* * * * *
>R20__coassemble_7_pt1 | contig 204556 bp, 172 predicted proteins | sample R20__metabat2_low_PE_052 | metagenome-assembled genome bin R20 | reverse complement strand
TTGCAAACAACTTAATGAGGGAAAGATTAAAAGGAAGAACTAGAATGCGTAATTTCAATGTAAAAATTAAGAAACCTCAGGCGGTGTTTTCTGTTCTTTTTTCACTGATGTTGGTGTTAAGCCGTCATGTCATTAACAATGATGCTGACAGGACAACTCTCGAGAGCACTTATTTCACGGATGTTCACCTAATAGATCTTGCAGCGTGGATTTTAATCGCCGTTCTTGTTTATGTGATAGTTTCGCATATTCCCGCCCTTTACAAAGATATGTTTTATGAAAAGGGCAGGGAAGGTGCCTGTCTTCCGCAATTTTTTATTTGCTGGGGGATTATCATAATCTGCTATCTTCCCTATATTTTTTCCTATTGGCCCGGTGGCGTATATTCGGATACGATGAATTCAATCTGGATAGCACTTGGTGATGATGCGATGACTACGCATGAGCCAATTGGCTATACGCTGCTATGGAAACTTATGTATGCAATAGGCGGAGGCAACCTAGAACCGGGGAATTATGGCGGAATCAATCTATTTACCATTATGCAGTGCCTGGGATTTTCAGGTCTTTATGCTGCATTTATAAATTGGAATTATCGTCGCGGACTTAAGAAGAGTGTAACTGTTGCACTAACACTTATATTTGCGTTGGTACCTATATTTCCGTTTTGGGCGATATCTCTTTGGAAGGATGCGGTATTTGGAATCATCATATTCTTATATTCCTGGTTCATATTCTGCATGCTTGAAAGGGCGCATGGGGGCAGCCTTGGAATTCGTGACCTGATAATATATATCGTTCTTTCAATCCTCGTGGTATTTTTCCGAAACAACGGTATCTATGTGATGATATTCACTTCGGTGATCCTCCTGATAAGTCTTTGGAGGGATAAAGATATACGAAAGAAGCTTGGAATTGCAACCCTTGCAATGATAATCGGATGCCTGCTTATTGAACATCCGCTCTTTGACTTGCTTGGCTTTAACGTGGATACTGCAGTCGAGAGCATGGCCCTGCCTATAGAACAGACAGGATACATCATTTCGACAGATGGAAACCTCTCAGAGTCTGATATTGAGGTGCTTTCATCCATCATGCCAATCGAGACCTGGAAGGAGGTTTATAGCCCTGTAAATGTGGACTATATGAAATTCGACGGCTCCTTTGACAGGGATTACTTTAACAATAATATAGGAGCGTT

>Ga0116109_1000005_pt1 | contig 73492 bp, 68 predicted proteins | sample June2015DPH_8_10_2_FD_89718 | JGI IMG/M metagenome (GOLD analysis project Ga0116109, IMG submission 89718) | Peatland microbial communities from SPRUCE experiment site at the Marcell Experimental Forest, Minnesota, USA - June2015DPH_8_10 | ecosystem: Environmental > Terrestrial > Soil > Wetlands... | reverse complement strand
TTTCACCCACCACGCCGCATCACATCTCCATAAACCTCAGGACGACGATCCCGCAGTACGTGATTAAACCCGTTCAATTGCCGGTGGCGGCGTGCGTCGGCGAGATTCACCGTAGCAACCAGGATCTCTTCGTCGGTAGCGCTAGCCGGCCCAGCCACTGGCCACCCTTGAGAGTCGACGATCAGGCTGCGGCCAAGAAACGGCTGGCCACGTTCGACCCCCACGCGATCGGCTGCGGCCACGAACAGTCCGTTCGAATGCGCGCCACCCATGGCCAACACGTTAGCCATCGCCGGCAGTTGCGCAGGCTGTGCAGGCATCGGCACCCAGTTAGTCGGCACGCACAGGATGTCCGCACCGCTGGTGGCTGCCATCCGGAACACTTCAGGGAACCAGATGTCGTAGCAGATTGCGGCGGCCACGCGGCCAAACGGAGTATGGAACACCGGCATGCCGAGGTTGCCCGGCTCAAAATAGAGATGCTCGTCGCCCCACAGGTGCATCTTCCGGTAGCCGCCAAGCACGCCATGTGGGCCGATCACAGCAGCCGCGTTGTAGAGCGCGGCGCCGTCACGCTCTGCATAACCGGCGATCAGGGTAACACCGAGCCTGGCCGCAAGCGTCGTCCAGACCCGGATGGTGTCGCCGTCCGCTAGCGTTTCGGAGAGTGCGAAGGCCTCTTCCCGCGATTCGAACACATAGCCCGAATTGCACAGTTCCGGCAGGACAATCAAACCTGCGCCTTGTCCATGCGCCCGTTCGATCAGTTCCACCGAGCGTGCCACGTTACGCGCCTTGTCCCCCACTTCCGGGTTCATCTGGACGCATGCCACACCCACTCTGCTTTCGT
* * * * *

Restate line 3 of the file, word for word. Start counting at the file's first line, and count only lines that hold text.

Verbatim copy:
>Ga0116109_1000005_pt1 | contig 73492 bp, 68 predicted proteins | sample June2015DPH_8_10_2_FD_89718 | JGI IMG/M metagenome (GOLD analysis project Ga0116109, IMG submission 89718) | Peatland microbial communities from SPRUCE experiment site at the Marcell Experimental Forest, Minnesota, USA - June2015DPH_8_10 | ecosystem: Environmental > Terrestrial > Soil > Wetlands... | reverse complement strand